Why you should all get excited…… about statistics [Investment Guide]

9 August 2021

I have been waiting for this for five years and anyone looking for an outlook into the way the property market is shaped by demographics should be excited as well.

Australian Bureau of Statistics and Census

Every five years the Australian Bureau of Statistics (ABS) counts every single person and household across Australia. These statistics are used to help us understand ourselves as our population and demographics change over time. These statistics are public to all and should be every property investor’s best friend. Critical analysis of demographics can help you identify potential gaps in the market and opportunities that others may have overlooked. This analysis can form part of your investment search criteria. Along with local and state government plans and housing strategies congruent with certain future truths to occur in Australia over the next decade. (Population growth and an ageing population)

Census Night

Tuesday, 10th August 2021 also known as ‘Census night’ is the official snapshot date of the Australian population. Unfortunately, the initial findings and statistics won’t get released until June 2022 over a three stage phase over the next twelve months. Despite this, now is the time to start your critical analysis journey. By learning how to find patterns and deduce conclusions from the evidence that you analyse.


A close friend of mine, extremely intellectual and very financially successful, always tells me the same anecdote after our conversations. “If you give a man a fish, he’ll eat for a day but if you teach a man how to fish, you’ll feed him for a lifetime.” He is a great teacher and understood the importance of not telling me what to see but showing me where to look.

Patterns in Statistics

Humans naturally search for patterns in every problem solving situations. Finding patterns is our way of understanding the world and working out what could possibly occur in a similar situation. In this pursuit we can be led to incorrectly deduce conclusions from data that has a correlation but not necessarily causation between variables. For example, if there was a positive correlation between the proportion of households that rented and higher house price growth.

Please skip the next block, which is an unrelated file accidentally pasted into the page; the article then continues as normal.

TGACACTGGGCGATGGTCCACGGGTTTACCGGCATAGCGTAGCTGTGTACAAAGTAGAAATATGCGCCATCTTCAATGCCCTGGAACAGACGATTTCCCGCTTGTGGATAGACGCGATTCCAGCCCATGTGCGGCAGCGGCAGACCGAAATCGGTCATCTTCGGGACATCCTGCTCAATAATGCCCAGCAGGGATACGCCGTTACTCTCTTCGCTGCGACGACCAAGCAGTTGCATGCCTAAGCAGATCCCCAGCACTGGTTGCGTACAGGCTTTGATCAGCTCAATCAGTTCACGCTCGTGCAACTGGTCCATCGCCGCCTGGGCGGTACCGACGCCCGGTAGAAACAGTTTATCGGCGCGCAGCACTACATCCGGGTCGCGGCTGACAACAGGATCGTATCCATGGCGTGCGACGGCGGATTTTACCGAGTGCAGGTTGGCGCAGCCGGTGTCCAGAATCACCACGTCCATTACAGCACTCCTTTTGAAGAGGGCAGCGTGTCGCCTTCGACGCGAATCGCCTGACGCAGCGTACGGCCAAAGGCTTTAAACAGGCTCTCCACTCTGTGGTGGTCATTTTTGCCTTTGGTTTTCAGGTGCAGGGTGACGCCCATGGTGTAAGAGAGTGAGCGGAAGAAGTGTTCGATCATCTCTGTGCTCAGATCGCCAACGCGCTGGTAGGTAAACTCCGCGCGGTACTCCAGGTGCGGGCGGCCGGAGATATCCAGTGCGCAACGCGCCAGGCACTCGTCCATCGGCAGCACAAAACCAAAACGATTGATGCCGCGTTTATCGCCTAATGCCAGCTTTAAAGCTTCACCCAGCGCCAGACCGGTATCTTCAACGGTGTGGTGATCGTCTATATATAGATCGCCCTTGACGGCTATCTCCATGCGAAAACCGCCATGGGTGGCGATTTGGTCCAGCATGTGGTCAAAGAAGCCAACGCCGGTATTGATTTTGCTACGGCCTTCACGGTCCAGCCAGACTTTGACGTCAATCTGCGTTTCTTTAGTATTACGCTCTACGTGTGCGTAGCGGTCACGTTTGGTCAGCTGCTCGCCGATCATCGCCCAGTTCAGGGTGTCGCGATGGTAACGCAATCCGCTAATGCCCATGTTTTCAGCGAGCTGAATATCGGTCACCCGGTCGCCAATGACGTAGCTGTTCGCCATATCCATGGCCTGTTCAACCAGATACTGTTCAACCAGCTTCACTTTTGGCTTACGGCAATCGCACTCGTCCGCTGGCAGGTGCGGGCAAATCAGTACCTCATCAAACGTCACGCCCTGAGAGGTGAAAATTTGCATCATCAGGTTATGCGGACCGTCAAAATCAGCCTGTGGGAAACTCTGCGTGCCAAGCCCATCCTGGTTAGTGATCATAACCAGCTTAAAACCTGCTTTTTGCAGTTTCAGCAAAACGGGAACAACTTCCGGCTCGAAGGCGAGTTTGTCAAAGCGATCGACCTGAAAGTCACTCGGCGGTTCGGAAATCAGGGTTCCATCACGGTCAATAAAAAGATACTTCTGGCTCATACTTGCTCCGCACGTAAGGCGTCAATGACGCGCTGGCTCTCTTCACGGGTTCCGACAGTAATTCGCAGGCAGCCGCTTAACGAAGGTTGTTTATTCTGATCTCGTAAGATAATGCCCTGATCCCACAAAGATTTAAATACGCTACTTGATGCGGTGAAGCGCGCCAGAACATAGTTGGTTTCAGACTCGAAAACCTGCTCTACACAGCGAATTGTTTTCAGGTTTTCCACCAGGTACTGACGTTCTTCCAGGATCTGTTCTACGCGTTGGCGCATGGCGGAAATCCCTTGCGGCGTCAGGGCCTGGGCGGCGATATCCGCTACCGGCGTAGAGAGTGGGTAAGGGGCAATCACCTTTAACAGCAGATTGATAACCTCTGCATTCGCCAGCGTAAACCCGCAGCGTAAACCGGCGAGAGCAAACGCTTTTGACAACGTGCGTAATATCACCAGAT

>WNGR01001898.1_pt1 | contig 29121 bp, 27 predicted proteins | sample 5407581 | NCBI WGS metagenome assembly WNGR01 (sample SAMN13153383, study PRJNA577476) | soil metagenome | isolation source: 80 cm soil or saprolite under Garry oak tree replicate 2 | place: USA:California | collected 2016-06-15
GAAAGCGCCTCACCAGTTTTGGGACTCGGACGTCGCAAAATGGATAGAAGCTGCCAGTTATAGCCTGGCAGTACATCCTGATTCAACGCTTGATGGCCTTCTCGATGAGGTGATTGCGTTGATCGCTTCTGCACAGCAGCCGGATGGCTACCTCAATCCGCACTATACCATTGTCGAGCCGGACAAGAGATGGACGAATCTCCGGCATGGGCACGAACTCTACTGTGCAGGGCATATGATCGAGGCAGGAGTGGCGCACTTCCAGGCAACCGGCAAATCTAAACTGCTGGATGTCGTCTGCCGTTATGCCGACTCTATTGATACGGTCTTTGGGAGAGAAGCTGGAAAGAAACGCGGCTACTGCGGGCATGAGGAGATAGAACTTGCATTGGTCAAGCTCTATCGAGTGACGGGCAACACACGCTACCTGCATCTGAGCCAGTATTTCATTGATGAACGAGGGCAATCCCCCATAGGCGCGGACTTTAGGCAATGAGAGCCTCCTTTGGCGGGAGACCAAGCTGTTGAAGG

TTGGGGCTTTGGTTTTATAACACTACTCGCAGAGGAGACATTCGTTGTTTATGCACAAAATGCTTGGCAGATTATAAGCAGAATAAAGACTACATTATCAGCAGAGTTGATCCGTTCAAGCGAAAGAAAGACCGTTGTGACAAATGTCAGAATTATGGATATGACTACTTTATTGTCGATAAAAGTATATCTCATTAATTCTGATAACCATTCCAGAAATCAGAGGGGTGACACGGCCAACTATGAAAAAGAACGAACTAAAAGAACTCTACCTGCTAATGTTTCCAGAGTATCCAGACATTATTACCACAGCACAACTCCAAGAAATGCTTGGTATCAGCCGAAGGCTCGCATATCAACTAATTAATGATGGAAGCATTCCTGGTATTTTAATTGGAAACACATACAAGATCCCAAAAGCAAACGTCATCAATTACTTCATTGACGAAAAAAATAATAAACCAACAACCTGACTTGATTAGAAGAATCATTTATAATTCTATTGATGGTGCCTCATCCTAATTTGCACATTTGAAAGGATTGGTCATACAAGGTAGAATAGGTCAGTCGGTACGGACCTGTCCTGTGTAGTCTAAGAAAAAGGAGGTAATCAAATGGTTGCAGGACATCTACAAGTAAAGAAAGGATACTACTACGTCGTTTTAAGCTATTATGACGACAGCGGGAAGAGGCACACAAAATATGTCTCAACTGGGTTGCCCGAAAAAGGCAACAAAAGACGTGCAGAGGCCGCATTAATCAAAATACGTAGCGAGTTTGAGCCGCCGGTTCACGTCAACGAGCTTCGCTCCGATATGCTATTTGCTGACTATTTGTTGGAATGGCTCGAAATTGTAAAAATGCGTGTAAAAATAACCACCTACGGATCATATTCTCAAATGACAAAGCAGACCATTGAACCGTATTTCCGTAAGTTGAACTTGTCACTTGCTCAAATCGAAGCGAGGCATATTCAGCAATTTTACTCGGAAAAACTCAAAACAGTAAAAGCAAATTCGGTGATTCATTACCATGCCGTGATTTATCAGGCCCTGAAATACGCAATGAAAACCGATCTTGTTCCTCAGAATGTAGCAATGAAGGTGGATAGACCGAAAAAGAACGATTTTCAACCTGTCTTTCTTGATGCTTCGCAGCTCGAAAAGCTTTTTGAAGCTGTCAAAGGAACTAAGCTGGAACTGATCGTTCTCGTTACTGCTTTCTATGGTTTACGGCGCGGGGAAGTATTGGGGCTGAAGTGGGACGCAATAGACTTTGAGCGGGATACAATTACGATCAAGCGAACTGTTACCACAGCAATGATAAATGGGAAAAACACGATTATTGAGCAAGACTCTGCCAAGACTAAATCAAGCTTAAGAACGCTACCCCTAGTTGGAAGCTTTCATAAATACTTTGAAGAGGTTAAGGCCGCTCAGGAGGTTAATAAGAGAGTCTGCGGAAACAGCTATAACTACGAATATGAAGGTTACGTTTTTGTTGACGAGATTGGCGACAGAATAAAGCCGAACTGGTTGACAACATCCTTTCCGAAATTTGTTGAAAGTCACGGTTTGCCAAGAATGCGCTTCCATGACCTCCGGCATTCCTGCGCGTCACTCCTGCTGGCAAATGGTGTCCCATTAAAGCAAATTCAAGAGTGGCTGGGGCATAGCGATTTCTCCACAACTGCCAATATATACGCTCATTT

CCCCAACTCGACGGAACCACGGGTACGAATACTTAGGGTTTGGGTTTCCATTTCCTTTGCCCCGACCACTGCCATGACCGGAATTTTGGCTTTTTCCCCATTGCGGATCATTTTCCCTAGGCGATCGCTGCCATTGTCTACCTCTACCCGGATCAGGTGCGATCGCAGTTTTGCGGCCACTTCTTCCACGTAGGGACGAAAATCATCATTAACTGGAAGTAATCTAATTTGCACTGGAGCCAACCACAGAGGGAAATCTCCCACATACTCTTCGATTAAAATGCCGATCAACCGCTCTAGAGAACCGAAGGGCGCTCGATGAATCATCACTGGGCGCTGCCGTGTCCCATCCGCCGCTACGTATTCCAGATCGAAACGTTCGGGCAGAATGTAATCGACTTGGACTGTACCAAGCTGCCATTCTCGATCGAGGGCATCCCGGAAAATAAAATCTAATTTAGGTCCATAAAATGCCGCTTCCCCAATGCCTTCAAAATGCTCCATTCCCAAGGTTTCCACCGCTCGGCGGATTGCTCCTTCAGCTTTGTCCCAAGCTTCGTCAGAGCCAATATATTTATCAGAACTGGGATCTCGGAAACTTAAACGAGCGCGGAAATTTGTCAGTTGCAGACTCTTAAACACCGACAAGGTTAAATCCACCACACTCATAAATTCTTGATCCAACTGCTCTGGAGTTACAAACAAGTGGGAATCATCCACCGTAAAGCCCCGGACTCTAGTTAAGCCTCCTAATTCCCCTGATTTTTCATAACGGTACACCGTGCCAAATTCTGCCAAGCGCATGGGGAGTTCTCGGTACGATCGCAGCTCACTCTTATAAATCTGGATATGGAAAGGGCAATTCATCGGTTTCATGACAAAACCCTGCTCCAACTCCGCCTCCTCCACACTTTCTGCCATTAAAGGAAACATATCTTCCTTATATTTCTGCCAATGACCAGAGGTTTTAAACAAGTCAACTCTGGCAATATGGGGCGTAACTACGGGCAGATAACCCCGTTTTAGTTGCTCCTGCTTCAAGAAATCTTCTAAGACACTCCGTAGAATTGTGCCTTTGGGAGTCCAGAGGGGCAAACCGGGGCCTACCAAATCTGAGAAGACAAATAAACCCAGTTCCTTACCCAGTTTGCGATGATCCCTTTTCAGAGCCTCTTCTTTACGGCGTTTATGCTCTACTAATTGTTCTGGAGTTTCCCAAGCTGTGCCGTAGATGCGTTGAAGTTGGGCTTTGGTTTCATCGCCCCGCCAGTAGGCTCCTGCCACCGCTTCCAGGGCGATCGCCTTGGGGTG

This could lead us to the conclusion that suburbs with higher renting rates had higher price growth this is simply not accurate. As we neglect to look at all possible variables. Such as immigration and foreign visitor numbers as well as the nature of their employment and stay in Australia. It’s important not to make conclusions too early as correlation does not always mean causation. There is a multitude of factors that come into a pattern, especially with house price growth.

Drawing conclusions from incomplete data (conjecture)

There is also the pitfall of inversing correlations between variables. What I mean by this is creating a chicken and the egg scenario. The Eastern suburbs has a substantially higher proportion of its population with a household income higher than $3000 per week. It also has higher house prices compared to Greater Metropolitan Sydney as a whole. Does the Eastern Suburbs have high house prices because Eastern suburbs has people with higher household incomes or? Are there higher household incomes in the Eastern Suburbs because of its higher house prices?

Trends in Statistics